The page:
A few weeks ago, I whipped up a hop spider… just troll the plastic plumbing fixtures at Lowe’s and found a 3 or 4 inch PVC coupler for three or four bucks. Next, head on over to the decorative wood-working aisle and find the dowel rods… the only trick to picking out a dowel rod is finding one sturdy enough to not bend or flex while choosing one that’ll match the diameter of a drill bit you have at home. Another fun thing about dowel rods is they make great fencing foils when you’re slightly-annoyed wife starts complaining that you’re dragging her from one end of Lowe’s to the other.
After you’ve got the PVC coupler and dowel rod, head over to the plumbing section and find a stainless steel worm clamp big enough to fit on the bottom diameter of the PVC coupler. Got it? Good. Now, walk over to the paint section. In amongst all the painting accessories is a blue plastic pack of two five gallon mesh paint strainer bags. They’re basically big white mesh bags… get the five gallon size. After you’ve picked up the strainer bags, you should be close to the cash registers… because every Lowe’s is designed damn near identical.
Find the drill bit that matches the diameter of the dowel rod you bought, and drill a hole through the PVC coupler about one inch from the top. Directly opposite that hole, drill another hole, so the dowel rod will bisect the coupler. Now, 90 degrees from that second hole, drill another hole in the coupler. Opposite that hole, drill the fourth and final hole for the other piece of dowel rod. You’re basically making a big ‘X’ with the dowel rods… just make sure to offset the holes so the two pieces of dowel rod don’t intersect and bump into each other in the middle. Break (or saw) the dowel rod in half. Use a hammer to pound the rod through one hole across to the other, and the same for the other set of holes. Use the worm clamp to secure one of the five gallon strainer bags to the coupler. Bingo.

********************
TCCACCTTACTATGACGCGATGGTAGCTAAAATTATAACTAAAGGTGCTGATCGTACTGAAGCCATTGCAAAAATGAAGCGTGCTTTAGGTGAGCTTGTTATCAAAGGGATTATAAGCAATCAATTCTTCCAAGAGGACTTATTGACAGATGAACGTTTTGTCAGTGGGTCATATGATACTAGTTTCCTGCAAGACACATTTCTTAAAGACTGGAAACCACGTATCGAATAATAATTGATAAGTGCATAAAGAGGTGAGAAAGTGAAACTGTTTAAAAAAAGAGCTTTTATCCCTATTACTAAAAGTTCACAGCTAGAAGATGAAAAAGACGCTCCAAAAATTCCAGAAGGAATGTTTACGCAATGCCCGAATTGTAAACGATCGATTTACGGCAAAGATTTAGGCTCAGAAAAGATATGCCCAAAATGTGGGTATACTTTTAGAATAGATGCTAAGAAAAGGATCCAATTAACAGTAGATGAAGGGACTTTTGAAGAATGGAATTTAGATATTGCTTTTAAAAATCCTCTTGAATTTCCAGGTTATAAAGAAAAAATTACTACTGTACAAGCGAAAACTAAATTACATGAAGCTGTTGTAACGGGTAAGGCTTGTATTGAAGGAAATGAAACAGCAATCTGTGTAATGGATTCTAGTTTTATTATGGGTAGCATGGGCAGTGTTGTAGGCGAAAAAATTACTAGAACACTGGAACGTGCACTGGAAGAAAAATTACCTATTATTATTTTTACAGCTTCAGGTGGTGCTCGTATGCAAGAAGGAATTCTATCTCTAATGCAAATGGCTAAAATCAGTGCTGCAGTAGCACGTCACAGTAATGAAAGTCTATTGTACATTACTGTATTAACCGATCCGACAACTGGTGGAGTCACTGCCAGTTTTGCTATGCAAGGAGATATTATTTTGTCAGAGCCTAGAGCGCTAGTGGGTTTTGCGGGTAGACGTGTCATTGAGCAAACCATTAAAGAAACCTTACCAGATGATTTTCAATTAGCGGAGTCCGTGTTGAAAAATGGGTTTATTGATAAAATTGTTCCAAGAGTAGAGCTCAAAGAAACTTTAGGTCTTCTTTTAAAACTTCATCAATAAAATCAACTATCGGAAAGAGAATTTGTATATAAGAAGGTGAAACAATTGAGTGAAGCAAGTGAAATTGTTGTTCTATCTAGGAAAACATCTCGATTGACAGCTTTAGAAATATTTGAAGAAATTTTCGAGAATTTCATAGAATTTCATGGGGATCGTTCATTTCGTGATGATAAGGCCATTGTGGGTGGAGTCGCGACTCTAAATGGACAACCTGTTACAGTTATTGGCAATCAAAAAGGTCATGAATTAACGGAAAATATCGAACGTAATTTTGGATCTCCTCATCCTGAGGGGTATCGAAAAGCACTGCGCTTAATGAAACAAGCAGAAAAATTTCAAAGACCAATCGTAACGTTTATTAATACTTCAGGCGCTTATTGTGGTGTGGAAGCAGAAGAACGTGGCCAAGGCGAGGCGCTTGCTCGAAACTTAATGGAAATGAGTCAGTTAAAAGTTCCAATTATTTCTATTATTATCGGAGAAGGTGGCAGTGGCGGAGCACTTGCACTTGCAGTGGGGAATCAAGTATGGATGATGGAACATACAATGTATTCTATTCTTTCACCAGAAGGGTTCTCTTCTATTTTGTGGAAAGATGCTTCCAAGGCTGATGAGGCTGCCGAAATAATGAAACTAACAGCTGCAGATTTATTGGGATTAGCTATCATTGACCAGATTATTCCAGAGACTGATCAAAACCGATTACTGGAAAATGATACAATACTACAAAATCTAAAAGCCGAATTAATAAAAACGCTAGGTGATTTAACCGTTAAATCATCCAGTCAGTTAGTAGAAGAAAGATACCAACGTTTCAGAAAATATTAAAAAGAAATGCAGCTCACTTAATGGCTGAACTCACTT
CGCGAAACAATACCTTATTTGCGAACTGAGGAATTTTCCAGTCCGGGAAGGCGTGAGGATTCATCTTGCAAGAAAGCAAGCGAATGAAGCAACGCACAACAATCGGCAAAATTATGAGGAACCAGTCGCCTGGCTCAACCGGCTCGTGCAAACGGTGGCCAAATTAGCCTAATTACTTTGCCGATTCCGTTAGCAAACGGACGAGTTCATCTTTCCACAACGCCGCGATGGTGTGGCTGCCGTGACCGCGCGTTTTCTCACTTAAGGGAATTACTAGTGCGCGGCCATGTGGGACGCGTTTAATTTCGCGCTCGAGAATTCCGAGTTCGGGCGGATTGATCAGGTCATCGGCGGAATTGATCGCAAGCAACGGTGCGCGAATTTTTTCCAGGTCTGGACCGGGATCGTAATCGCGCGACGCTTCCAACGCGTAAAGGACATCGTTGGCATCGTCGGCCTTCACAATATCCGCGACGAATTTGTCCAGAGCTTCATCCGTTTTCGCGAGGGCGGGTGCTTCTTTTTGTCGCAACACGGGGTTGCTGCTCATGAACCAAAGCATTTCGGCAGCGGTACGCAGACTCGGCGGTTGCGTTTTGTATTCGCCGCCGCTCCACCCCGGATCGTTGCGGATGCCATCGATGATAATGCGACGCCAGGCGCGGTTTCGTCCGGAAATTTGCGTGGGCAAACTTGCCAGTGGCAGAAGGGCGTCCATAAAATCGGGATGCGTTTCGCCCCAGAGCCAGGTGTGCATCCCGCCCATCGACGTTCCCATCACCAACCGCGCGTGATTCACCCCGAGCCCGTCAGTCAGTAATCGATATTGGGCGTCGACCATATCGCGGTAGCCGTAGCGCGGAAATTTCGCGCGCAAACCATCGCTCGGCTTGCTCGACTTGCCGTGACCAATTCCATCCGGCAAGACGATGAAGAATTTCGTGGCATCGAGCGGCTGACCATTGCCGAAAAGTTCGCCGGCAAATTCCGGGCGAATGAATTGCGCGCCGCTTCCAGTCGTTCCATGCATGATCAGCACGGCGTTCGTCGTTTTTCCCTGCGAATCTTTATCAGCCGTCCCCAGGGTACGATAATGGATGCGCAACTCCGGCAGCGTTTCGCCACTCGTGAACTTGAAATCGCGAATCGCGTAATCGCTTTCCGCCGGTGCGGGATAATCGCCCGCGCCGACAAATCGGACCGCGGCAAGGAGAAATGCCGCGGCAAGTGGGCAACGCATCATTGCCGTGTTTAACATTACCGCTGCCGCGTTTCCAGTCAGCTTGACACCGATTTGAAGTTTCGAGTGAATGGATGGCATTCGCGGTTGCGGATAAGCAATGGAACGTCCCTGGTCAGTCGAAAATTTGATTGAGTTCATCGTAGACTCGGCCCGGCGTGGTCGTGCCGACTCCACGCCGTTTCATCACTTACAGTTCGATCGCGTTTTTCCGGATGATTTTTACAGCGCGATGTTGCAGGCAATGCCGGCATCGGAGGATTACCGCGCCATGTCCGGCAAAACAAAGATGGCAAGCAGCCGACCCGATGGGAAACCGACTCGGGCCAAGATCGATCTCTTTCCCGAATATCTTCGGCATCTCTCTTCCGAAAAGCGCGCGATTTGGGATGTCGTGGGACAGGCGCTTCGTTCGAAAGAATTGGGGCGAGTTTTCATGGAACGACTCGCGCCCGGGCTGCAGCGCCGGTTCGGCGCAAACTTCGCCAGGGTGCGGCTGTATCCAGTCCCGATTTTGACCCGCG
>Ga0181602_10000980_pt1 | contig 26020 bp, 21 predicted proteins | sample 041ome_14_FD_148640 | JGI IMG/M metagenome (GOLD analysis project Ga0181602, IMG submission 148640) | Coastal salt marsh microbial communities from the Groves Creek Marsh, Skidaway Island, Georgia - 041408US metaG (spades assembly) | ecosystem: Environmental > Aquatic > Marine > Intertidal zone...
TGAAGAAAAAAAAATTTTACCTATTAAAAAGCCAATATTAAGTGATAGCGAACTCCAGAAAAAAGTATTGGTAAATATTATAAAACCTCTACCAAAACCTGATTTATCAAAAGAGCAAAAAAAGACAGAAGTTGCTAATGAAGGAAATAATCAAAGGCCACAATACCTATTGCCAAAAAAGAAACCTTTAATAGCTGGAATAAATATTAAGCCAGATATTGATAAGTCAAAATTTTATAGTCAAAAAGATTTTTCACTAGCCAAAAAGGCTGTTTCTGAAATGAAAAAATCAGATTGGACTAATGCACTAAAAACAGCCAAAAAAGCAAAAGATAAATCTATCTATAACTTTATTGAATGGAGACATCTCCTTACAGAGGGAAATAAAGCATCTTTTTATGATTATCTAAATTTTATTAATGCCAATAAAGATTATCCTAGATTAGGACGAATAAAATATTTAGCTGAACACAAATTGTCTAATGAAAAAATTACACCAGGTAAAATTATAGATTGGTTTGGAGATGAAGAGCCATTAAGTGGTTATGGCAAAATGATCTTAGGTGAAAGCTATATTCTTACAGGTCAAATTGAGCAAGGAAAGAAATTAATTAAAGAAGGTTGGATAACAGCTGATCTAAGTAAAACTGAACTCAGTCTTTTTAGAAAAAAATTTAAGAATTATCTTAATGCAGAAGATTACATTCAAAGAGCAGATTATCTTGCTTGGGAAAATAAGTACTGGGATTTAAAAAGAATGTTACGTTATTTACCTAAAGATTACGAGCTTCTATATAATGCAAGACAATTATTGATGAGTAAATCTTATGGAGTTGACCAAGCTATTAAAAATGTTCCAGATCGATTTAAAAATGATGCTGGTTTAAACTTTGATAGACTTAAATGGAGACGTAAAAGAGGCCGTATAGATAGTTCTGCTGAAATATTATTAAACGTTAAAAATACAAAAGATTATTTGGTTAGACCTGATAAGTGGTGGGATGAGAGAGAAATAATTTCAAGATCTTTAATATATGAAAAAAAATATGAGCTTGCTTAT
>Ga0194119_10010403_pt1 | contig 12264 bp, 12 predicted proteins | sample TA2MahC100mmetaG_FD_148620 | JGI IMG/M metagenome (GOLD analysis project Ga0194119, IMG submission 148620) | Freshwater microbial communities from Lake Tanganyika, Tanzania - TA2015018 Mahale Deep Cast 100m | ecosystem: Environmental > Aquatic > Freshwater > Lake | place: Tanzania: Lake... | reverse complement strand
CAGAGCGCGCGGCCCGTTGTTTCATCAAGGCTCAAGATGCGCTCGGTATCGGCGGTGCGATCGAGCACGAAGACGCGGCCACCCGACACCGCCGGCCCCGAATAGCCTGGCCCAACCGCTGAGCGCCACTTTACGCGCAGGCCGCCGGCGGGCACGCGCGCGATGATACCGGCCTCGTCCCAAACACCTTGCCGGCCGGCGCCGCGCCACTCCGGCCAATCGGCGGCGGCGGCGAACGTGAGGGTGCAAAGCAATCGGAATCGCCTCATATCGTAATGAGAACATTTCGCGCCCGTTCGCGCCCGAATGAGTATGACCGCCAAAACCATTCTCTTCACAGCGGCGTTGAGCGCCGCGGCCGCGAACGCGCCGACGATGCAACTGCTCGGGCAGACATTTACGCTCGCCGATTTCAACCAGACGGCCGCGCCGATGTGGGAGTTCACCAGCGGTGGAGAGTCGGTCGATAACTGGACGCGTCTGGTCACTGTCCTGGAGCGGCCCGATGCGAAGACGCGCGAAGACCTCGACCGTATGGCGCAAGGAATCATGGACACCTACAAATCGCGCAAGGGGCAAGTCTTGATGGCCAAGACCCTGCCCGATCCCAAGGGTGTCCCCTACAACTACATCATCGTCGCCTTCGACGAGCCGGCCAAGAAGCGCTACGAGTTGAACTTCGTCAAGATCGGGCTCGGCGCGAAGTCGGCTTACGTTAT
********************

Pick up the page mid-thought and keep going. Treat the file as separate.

So now that you have this dubious-looking device, you might be asking yourself, “soooo…. what’s it for?” Well, have no fear… the answer is quite simple. You set the hop spider over your brew pot with the strainer bag sitting in the boiling wort. You add the hop pellets (you’ll probably need a bigger couple to fit whole leaf) through the coupler so they’re contained int he bag, but still in the boiling wort. This will allow you to easily remove the hops from the wort when the hop schedule is done… and will also eliminate the hop particles from finding their way into the fermenter when you transfer wort. This way they’ll not plug up autsiphons or racking canes and no particles will be waiting for you int he trub to have to worry about washing out when you harvest yeast. Plus, they look cool…. so there’s that. Until next time, folks.